Maybe Esther: A Fam­i­ly Story

Kat­ja Petrowska­ja;‎ Shel­ley Frisch, trans.
  • Review
By – February 14, 2018

Maybe Esther: A Fam­i­ly Sto­ry by Kat­ja Petrowska­ja;‎ Shel­ley Frisch, trans.

Kat­ja Petrowska­ja, a native of Kiev who stud­ied lit­er­a­ture in Esto­nia and received her PhD in Moscow, has called Berlin her home since 1999. Although her first lan­guage is Russ­ian, Petrowska­ja chose to write Maybe Esther in Ger­man, which has been beau­ti­ful­ly trans­lat­ed into Eng­lish by Shel­ley Frisch. The author explains in a 2014 inter­view that she feels freed to write about her Jew­ish ances­tors not as part of the estab­lished vic­tim dis­course.” Instead, by using the lan­guage of the per­pe­tra­tors,” she writes as a mod­ern mem­ber of her far-flung fam­i­ly of Jew­ish intel­lec­tu­als, edu­ca­tors, human­i­tar­i­ans, authors, and social provo­ca­teurs. Just like her ances­tors, Petrowska­ja uses the lan­guage of the peo­ple around her, who she strives to under­stand and con­nect with.

Thus, Petrowskaja’s fam­i­ly sto­ry” is not only about Babi Jar and the Holo­caust; the book also assem­bles a fam­i­ly tree that extends as far back as the ear­ly twen­ti­eth cen­tu­ry, illu­mi­nat­ing the full lives of her social­ly engaged rel­a­tives. She gives due recog­ni­tion to peo­ple whose exis­tence would have oth­er­wise been erased from memory.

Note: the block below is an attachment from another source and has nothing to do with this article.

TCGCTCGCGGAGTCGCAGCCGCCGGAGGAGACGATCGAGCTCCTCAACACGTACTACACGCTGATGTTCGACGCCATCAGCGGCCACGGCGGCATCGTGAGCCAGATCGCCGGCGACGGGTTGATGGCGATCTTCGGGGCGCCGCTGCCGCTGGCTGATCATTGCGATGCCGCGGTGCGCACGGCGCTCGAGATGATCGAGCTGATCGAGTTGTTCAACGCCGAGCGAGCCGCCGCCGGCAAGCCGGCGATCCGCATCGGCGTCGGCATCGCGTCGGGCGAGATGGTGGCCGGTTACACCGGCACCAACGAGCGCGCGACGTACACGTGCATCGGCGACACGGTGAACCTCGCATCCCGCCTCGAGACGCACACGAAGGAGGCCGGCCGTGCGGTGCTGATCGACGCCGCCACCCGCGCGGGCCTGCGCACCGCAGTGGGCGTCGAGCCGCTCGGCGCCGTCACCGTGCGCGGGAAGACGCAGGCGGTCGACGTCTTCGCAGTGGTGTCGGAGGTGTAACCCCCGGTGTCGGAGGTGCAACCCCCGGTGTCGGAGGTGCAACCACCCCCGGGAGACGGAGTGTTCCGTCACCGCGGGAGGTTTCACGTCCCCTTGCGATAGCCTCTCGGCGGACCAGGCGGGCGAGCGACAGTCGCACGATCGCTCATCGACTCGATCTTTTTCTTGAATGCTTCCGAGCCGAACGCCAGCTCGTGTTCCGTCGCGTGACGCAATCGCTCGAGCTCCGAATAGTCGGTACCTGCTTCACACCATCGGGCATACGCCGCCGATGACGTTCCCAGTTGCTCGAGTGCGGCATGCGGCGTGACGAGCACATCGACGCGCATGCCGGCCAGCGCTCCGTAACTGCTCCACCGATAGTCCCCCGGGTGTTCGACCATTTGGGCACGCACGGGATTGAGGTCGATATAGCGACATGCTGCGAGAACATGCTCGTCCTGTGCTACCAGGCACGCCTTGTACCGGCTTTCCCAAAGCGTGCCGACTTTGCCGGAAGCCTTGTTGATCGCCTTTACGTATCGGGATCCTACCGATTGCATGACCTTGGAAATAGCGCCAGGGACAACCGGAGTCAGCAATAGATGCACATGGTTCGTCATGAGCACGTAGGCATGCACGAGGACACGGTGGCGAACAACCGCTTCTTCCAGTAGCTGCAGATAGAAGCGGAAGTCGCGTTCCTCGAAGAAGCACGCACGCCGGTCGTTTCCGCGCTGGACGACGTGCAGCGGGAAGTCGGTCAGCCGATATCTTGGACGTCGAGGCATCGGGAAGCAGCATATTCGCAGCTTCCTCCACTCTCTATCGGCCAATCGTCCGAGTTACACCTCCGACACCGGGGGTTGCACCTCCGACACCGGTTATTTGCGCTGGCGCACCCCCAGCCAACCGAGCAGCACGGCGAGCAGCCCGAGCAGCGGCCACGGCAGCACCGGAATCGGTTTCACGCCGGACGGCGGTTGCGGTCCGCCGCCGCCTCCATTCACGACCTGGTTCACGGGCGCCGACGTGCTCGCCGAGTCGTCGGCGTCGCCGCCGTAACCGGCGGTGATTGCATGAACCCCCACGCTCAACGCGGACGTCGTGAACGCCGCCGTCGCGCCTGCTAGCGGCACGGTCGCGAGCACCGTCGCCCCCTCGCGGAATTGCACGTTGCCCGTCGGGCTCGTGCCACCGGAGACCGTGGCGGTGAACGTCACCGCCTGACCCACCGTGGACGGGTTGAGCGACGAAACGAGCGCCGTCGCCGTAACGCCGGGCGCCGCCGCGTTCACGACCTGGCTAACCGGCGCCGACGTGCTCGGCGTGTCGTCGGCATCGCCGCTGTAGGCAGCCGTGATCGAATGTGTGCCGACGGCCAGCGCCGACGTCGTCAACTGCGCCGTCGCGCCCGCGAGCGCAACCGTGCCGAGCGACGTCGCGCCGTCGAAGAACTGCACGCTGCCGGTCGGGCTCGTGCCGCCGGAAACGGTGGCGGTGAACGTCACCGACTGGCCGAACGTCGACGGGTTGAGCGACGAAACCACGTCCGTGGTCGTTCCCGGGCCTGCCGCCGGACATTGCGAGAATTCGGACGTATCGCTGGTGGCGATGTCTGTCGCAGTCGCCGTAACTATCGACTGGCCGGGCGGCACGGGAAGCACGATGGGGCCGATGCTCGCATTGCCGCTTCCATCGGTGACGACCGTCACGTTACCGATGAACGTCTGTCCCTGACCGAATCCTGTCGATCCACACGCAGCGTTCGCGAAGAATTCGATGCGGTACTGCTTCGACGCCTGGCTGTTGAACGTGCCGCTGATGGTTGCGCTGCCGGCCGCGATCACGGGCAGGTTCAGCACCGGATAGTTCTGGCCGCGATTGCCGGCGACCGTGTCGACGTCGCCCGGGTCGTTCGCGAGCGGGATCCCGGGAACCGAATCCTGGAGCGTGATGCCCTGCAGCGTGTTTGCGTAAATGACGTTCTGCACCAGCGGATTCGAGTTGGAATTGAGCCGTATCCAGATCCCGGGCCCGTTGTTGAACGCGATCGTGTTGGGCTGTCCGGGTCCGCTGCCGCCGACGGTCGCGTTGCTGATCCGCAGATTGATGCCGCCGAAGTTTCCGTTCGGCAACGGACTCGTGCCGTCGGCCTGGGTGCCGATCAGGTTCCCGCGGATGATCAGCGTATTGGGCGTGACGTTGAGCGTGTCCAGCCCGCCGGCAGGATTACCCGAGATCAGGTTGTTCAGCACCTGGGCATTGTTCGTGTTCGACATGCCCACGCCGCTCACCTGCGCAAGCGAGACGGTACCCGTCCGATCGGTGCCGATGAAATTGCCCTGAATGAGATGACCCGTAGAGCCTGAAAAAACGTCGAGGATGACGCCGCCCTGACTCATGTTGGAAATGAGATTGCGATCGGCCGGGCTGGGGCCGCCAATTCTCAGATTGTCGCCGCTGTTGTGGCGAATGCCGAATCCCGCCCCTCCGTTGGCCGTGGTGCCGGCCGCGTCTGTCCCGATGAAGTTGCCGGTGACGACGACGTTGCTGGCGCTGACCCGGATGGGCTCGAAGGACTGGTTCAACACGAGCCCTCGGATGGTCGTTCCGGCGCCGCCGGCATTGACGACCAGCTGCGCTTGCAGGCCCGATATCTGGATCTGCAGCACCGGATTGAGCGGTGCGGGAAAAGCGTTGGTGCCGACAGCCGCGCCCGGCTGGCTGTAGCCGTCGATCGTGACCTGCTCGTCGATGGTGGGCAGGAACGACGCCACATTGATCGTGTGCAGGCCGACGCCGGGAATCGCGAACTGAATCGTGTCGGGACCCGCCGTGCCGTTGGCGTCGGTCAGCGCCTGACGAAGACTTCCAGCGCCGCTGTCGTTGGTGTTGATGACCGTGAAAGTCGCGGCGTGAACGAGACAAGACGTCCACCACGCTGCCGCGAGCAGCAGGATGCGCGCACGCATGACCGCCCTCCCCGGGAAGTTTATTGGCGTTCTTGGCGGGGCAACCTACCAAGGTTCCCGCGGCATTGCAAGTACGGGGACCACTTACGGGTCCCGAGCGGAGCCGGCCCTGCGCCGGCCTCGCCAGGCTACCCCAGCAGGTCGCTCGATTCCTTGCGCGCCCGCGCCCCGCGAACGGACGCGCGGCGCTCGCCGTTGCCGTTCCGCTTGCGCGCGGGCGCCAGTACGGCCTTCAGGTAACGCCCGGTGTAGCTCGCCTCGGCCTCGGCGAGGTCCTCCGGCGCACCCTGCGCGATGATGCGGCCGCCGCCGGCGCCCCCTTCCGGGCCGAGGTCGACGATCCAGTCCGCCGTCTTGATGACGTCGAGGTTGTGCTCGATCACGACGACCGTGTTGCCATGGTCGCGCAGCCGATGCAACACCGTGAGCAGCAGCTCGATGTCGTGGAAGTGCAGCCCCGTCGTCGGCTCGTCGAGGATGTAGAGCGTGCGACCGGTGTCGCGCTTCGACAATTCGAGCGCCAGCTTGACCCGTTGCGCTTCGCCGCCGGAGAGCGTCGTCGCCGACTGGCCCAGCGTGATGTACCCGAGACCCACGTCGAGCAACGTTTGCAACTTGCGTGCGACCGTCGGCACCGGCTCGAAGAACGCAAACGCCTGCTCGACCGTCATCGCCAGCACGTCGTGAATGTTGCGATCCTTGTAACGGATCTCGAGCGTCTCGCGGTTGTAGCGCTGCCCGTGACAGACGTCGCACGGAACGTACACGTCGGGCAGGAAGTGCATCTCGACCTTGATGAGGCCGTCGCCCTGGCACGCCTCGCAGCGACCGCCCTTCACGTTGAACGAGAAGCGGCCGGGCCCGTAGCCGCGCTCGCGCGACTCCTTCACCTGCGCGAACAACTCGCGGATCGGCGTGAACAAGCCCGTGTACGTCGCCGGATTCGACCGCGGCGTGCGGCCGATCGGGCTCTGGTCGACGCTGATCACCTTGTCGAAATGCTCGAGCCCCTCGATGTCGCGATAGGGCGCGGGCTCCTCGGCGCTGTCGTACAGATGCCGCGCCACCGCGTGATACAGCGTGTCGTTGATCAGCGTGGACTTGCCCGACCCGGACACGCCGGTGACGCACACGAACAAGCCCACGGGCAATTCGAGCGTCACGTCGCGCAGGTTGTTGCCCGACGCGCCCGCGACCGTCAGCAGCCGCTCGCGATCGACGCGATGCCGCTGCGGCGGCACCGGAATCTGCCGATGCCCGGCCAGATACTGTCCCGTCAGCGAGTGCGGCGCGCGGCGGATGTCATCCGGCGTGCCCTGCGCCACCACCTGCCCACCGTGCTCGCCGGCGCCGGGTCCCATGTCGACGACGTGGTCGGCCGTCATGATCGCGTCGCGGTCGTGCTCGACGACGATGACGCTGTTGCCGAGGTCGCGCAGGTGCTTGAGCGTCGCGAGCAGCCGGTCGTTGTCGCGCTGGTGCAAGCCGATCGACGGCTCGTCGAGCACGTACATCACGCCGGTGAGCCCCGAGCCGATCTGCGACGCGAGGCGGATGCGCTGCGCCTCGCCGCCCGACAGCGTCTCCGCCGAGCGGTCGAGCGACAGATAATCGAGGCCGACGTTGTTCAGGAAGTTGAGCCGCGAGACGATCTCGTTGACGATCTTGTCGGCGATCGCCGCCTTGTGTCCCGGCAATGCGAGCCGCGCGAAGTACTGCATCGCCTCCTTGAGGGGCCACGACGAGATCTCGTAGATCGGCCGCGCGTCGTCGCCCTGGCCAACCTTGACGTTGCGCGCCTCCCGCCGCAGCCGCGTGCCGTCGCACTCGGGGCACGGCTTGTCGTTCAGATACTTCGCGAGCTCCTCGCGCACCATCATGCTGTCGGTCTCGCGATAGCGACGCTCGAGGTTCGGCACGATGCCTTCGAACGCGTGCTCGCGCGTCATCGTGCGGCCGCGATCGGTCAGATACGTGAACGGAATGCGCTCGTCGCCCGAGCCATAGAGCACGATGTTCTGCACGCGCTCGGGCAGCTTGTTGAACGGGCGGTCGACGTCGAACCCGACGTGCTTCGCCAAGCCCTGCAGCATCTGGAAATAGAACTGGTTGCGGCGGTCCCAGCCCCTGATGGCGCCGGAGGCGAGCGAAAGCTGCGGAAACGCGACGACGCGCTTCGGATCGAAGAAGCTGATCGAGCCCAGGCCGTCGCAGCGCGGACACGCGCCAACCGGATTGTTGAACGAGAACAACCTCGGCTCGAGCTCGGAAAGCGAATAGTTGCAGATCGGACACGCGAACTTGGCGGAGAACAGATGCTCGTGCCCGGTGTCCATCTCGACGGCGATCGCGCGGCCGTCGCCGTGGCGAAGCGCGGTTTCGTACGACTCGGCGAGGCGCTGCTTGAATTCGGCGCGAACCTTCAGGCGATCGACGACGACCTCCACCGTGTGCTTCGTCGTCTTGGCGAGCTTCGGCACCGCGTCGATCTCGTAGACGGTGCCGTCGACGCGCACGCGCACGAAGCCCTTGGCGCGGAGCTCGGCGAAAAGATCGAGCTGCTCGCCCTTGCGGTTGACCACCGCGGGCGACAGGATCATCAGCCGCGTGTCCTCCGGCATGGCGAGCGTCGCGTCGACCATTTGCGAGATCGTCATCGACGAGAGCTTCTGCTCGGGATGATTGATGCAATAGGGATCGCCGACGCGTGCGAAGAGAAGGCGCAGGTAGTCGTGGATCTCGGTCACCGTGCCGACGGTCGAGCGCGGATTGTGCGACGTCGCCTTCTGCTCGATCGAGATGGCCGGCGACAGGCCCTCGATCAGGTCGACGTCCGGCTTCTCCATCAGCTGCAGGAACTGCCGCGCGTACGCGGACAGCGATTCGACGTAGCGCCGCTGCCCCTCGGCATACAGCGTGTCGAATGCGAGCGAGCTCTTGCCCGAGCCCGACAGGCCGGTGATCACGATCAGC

In the process of search­ing for her ances­tors, Petrowska­ja vis­its many of the places they lived in Rus­sia, Ukraine, Poland, and Ger­many. She brings back reflec­tions on the task of liv­ing and appre­ci­at­ing the com­plex­i­ties of lives past with­out cen­ter­ing on their bru­tal end­ings. As an exam­ple of her wish to hon­or a greater con­text, she qui­et­ly states in the pre­vi­ous­ly cit­ed inter­view: Mau­thausen is also a beau­ti­ful baroque city.” In the first chap­ter of Maybe Esther, she also describes her shock at being greet­ed by a huge ban­ner stat­ing Bom­bardiers” at the main Berlin train sta­tion, not imme­di­ate­ly real­iz­ing that it was an adver­tise­ment for the musi­cal. Expand­ing beyond the imme­di­ate asso­ci­a­tions with war and destruc­tion, she puts the real­i­ty of the bombed-out Berlin of 1945, as a sig­ni­fi­er of the most trau­mat­ic peri­od in recent Euro­pean his­to­ry, next to Berlin’s pur­suit of peace­ful and cul­tured coex­is­tence today. Petrowska­ja lives in the present with keen aware­ness of the past, and is capa­ble to hold both with utmost respect. In her search to restore the pres­ence of her mur­dered or dis­ap­peared ances­tors, she allows for the untrace­able and unknow­able in their lives to stand with dig­ni­ty — her Maybe is the ulti­mate hon­or to the full real­i­ty of her ances­tors’ lives.

Rein­hild Draeger-Muenke left her native Ger­many as a young adult and has lived in the Unit­ed States for almost 40 years. She is a psy­chol­o­gist and fam­i­ly ther­a­pist in the Philadel­phia area, help­ing peo­ple heal from inter­gen­er­a­tional­ly trans­mit­ted trauma.

Discussion Questions